colonial official, who watched benignly as the death squads created mayhem in Central America, will be the de
facto ruler of Iraq. The former CIA agent, Ayad Allawi, who worked as a low-level police spy for the Saddam regime
and was responsible for handing over the names of numerous dissidents, will be the new “Prime Minister”.
... US ideologues such as Samuel Huntington now speak of the “democratic paradox”. The paradox is the fact
that people might elect governments unfriendly to the US.
And few doubt that the two key demands of any genuinely elected government in Iraq would be (a) the withdrawal
of all foreign troops and (b) Iraqi control of Iraqi oil. It is this that unites a large bulk of the country.
Tariq Ali, This Is Not Sovereignty, ZNet Commentaries, July 3, 2004
Painting a far bleaker picture and looking at Iraq in an international context, Francis Boyle, professor of
international law says that many of
the more powerful countries in the U.N. Security Council are only interested in carving up Iraq for their own interests.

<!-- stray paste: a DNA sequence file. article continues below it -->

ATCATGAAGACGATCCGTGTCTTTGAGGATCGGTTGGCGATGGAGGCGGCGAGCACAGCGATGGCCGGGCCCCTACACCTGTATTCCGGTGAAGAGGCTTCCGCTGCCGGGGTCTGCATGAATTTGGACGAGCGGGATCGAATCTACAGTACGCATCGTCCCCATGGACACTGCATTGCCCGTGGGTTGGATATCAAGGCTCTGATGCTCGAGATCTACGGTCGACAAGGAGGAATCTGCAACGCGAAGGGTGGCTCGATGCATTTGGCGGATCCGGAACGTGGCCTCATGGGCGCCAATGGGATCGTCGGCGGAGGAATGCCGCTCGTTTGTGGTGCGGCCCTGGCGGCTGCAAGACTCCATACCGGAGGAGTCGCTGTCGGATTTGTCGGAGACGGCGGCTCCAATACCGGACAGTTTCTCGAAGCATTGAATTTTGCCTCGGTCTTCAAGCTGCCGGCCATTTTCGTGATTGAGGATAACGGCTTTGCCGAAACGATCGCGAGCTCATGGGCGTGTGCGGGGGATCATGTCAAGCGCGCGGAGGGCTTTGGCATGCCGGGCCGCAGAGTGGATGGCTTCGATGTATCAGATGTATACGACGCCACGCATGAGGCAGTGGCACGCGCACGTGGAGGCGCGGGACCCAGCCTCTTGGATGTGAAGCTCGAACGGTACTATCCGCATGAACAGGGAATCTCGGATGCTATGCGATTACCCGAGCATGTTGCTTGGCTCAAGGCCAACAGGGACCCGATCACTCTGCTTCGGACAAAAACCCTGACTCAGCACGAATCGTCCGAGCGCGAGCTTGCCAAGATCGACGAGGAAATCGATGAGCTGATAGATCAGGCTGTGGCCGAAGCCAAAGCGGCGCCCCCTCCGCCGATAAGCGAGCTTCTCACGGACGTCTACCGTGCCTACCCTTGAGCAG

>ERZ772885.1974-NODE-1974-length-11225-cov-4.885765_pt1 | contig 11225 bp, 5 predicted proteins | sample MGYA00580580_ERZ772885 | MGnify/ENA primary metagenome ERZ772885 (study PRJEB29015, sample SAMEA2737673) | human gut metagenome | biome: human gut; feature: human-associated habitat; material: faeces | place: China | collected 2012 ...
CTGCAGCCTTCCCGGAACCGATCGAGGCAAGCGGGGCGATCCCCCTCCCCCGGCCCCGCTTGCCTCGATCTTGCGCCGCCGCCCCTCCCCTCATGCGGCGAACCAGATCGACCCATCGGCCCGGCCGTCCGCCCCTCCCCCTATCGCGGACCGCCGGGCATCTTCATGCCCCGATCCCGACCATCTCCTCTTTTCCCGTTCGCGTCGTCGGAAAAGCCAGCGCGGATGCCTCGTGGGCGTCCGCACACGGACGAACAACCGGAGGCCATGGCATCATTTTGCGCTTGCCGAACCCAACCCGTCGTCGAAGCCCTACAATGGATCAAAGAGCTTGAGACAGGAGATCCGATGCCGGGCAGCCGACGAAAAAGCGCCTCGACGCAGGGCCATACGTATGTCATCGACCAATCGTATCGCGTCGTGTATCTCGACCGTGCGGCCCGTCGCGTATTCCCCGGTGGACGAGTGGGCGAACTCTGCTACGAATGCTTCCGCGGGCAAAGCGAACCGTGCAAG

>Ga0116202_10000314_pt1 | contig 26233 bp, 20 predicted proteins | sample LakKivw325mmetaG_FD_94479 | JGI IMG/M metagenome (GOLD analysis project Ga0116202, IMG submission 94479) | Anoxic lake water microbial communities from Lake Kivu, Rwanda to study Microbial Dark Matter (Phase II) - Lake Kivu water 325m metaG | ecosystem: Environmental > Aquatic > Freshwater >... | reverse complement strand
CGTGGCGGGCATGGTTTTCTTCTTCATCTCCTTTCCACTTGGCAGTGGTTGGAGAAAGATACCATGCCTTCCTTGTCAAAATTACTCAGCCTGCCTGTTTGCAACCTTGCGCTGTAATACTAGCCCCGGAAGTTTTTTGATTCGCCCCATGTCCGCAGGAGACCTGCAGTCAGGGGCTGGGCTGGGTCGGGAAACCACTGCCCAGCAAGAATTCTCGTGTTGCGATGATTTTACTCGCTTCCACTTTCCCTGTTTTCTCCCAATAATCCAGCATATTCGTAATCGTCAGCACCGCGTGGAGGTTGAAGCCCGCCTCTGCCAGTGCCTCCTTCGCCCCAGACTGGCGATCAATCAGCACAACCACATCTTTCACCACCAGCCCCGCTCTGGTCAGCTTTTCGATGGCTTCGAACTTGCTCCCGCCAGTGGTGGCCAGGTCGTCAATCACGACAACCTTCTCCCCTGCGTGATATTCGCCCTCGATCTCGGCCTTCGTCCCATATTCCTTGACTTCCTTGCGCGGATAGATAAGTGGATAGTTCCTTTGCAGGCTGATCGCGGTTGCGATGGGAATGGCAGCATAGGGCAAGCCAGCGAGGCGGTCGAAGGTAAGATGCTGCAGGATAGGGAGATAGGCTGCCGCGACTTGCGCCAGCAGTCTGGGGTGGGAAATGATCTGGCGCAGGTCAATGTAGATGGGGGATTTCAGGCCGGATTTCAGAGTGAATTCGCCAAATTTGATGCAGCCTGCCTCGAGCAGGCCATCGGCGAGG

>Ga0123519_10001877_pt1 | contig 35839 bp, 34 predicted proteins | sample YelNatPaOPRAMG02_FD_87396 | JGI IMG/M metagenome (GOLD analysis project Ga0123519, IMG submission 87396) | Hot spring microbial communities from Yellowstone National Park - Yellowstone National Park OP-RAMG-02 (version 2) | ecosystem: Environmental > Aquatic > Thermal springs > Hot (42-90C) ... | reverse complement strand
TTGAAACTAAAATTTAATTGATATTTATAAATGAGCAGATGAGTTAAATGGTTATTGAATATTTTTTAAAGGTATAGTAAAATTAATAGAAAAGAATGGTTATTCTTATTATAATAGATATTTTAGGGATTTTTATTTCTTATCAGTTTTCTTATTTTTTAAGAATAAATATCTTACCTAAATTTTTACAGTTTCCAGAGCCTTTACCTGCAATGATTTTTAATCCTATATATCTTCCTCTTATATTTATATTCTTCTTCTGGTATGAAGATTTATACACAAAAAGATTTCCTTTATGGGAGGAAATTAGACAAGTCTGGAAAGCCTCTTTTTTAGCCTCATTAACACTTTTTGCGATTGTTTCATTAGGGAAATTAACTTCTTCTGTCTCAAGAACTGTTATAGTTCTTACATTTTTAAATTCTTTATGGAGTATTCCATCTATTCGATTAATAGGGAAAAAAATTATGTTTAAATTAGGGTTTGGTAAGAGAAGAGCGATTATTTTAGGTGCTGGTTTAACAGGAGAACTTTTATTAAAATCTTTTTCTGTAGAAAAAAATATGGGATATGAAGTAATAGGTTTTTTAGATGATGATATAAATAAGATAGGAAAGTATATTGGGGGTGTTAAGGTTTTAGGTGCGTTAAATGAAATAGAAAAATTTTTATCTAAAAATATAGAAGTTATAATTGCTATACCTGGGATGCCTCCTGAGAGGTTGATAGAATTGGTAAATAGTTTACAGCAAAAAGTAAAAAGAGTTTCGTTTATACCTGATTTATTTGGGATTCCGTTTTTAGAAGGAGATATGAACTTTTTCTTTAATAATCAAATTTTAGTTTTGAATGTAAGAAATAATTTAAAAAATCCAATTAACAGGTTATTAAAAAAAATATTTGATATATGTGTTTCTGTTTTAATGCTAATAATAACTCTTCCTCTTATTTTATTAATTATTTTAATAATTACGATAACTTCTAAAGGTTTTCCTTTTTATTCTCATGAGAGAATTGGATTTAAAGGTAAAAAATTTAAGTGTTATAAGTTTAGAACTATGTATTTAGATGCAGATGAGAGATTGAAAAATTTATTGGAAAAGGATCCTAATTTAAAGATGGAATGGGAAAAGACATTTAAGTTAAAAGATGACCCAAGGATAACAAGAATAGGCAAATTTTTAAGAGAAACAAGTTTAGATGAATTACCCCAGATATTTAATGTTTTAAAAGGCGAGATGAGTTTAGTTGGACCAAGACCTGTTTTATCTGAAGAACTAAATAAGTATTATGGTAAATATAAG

“The peoples of the world are now witnessing the rapid decline of the United Nations itself along the lines of
what happened to the League of Nations in the 1930s. Can World War III be far behind?” he asked. U.S. Retains Real Control; U.N. Role Unclear
At the beginning of June, 2004, United Nations (UN) resolution 1546 was unanimously passed endorsing the June
30 transfer of sovereignty in Iraq and giving authorization for a U.S.-led multinational force. The unanimity came
because there was enough ambiguity and compromise in the resolution. Amongst many other things, the resolution:
Would allow the multinational force to serve “at the request of the incoming interim government of Iraq”
and the force can be asked to leave at anytime. Allow the force to take “all necessary measures to contribute to maintenance of security and stability”
in Iraq allowing a 12-month deadline for the force to be reviewed. Leave the interim government in power until national elections are held preferrably on December 31, 2004
though no later than January 31, 2005.
CSM noted (in anticipation of the resolution), this would be good for both the U.S. in its
international relations, and for Iraq, that will be given some world legitimacy even though it is a hand-picked
Christian Science Monitor also added There was a lack of any real definition of a UN role; Along with continuing limits on the abilities of a new Iraqi government,